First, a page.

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The Gateway to Astronaut Photography of Earth
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Astronaut Photography of Earth - Display Record
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IdentificationMission: ISS035 Roll: E Frame: 25019 Mission ID on the Film or image: ISS035
Country or Geographic Name: ARGENTINA
Features: LAGUNA VERDE CATAMARCA, SALT DEPOSITS, LAGUNA NEGRA, RIDGES
Center Point Latitude: -27.5 Center Point Longitude: -68.7 (Negative numbers indicate south for latitude and west for longitude)
Stereo: (Yes indicates there is an adjacent picture of the same area)
ONC Map ID: JNC Map ID:
CameraCamera Tilt: 15
Camera Focal Length: 400mm
Camera: N5: Nikon D3S
Film: 4256E : 4256 x 2832 pixel CMOS sensor, 36.0mm x 23.9mm, total pixels: 12.87 million, Nikon FX format.
Percentage of Cloud Cover: 10 (0-10)
NadirGMT Date: 20130420 (YYYYMMDD) GMT Time: 151217 (HHMMSS)
Nadir Point Latitude: -28.4, Longitude: -68.2 (Negative numbers indicate south for latitude and west for longitude)
Nadir to Photo Center Direction: Northwest
Sun Azimuth: 28 (Clockwise angle in degrees from north to the sun measured at the nadir point)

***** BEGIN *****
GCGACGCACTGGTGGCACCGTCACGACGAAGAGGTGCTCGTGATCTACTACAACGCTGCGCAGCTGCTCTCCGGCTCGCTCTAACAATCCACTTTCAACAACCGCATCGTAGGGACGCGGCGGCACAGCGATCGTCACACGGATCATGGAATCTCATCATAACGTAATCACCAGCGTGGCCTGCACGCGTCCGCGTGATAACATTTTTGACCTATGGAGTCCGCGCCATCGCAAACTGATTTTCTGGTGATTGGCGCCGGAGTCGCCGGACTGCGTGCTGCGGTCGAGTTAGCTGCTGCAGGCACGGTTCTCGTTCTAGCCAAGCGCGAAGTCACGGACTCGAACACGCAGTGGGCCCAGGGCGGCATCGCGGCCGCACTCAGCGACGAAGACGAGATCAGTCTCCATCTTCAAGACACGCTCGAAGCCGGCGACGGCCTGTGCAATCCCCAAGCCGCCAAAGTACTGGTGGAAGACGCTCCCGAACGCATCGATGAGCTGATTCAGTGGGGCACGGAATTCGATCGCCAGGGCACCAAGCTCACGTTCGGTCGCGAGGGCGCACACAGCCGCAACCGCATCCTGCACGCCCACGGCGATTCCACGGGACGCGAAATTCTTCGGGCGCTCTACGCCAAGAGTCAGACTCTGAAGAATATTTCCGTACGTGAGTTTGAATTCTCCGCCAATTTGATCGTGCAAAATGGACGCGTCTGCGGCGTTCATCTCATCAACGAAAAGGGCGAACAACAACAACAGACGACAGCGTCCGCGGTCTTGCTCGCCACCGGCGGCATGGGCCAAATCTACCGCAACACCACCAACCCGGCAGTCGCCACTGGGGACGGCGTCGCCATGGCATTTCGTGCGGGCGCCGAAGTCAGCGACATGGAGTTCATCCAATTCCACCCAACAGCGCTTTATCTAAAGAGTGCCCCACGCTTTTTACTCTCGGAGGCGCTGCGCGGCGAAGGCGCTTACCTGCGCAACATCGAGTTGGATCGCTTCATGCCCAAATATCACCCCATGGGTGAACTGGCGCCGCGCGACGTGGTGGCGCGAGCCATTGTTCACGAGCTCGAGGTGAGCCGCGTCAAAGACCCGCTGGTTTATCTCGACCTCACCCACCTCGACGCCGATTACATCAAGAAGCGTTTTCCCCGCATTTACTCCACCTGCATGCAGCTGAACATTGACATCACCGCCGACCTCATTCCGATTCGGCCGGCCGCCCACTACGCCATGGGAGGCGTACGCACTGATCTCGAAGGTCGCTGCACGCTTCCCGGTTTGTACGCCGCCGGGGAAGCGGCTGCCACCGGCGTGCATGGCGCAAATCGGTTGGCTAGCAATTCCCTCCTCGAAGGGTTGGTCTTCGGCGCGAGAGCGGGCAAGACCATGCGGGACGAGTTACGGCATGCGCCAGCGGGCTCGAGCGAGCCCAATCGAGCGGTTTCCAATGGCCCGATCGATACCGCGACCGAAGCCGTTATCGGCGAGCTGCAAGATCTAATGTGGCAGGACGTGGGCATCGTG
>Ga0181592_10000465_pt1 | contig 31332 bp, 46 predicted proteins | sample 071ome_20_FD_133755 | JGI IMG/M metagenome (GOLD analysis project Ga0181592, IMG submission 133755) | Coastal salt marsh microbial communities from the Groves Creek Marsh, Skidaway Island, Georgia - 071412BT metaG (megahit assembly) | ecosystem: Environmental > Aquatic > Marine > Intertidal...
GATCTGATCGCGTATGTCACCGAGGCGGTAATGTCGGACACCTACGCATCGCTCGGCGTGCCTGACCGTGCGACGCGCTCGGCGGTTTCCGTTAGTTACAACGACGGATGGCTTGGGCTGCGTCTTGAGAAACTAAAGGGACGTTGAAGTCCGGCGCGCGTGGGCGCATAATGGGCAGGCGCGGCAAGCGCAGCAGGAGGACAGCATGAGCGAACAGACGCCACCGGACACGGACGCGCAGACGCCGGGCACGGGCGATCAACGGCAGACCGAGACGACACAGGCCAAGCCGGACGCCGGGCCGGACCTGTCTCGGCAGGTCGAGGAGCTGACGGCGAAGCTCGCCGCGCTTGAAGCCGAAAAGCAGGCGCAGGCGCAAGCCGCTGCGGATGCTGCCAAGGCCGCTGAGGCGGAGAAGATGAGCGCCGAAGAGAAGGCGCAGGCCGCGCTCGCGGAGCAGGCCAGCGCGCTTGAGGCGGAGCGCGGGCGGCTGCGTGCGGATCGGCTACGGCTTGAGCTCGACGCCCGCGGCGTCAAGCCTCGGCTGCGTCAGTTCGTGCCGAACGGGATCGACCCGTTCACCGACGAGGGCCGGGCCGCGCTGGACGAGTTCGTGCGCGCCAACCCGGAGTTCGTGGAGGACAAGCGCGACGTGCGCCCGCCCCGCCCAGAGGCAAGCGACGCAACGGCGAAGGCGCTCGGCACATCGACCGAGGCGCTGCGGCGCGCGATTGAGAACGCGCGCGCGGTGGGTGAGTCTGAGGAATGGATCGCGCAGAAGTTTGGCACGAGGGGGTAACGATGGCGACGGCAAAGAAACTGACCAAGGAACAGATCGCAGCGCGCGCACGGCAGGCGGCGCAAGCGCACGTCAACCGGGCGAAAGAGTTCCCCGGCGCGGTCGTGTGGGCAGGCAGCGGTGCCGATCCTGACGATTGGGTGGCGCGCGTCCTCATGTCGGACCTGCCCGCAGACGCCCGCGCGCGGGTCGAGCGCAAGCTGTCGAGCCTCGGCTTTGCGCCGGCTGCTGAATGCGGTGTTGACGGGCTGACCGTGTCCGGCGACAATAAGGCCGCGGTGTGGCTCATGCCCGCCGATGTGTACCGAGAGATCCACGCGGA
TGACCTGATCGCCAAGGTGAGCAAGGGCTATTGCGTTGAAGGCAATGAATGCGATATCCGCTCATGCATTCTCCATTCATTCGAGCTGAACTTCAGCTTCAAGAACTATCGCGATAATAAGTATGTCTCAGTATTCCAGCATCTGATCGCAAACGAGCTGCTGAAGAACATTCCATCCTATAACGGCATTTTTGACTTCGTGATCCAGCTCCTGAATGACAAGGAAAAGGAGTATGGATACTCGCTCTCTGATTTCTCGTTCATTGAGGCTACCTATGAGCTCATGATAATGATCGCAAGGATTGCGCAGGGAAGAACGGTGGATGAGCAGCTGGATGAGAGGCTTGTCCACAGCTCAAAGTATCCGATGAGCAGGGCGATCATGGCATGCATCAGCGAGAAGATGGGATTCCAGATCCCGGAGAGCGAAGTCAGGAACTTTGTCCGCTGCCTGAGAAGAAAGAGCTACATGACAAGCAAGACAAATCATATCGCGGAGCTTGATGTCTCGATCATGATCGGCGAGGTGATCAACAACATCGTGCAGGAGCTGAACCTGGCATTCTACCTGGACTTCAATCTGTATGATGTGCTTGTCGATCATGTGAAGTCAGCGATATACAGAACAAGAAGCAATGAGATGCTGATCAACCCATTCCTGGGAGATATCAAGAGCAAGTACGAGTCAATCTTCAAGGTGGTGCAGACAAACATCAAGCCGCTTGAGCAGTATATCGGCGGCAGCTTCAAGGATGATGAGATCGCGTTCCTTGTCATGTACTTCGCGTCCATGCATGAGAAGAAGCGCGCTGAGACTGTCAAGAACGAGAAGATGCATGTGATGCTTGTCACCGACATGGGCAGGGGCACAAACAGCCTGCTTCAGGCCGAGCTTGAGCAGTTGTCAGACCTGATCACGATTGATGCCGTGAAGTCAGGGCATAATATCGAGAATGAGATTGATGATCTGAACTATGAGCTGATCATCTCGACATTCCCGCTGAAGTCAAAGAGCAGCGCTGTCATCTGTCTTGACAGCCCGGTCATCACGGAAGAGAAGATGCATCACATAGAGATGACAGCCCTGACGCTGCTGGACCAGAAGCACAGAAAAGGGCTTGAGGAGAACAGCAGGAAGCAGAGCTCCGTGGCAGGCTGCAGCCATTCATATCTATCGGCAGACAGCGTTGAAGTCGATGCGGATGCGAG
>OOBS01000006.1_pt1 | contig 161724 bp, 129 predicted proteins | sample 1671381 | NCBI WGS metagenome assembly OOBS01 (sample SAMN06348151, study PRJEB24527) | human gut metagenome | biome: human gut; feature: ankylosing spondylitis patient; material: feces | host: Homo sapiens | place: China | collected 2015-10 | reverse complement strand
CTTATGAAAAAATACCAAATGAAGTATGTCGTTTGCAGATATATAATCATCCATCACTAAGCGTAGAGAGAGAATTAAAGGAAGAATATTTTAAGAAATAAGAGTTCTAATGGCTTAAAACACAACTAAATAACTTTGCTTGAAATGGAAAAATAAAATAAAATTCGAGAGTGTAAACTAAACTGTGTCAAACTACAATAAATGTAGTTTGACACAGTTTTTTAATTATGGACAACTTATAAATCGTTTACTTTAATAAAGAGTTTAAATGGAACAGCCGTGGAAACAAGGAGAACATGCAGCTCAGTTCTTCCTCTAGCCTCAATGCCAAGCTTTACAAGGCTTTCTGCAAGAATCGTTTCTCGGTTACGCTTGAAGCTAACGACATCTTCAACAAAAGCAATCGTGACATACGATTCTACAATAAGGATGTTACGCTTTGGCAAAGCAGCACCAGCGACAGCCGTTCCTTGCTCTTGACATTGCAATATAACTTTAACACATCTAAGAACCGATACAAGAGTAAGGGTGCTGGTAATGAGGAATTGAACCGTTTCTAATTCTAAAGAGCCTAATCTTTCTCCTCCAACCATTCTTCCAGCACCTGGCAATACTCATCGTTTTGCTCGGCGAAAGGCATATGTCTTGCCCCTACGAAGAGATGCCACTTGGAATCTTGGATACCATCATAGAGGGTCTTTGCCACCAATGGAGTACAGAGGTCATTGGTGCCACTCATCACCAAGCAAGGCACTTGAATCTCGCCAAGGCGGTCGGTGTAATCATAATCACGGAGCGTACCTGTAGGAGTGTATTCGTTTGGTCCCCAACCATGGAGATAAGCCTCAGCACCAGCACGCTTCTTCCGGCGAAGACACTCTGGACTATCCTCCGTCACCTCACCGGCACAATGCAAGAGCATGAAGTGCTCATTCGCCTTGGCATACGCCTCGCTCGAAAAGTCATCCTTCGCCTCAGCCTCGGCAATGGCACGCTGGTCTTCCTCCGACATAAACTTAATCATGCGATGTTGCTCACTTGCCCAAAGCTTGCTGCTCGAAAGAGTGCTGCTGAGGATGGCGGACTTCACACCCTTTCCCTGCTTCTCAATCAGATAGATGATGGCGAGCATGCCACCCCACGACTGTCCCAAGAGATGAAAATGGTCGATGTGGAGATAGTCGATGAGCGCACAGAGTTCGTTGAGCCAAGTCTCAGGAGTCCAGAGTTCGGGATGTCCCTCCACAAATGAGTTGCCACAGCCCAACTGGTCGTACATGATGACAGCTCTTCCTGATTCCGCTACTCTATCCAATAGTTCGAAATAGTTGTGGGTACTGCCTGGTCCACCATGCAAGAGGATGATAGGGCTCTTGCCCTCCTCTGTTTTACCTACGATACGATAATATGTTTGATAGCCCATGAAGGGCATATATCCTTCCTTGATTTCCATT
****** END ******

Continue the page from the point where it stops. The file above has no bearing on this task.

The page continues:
Spacecraft Altitude: 226 nautical miles (419 km)
Sun Elevation Angle: 46 (Angle in degrees between the horizon and the sun, measured at the nadir point)
CaptionsLaguna Verde, Andes Mts., Argentina
This striking and detailed astronaut photograph from the International Space Station shows water of different color within subbasins of the Laguna (lake) Verde in the high Andes of northwest Argentina. The lake floor as a local low point lies at 4095 m (13,438 feet) above sea level, whereas the peak of the local volcano west of the lake (not shown) reaches over 3000 meters higher (6818 m, 22,368 feet). Laguna Verde (58 km wide, 36 km long) often appears green, giving rise to its formal name.
This image shows the turquoise tint in the central subbasin (image center), with a yellow to black tinge to water in the southern subbasin at image left (also known locally as Laguna Negro). The northernmost basin at image right appears quite black, and the large gray zone comprising much of the rest of Laguna Verde is likely a combination of shallow water, only inches deep, and sunglint reflecting off the water surface. The reason for the color differences lays in the fact the many different families of salt-loving organisms occupy hypersaline lakes such as Laguna Verde. These appear as different colors – often bright -- depending on the salinities and temperatures of each water body or subbasin.
The rest of the lake floor is dry and appears white from the build-up of thick salt deposits. Parallel lines around the southern subbasin (Laguna Negro) indicate prior shorelines of this shrinking water body – evaporation removes water but leaves ephemeral shorelines marked with white salt.
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Recommended Citation: Image Science and Analysis Laboratory, NASA-Johnson Space Center. "The Gateway to Astronaut Photography of Earth." .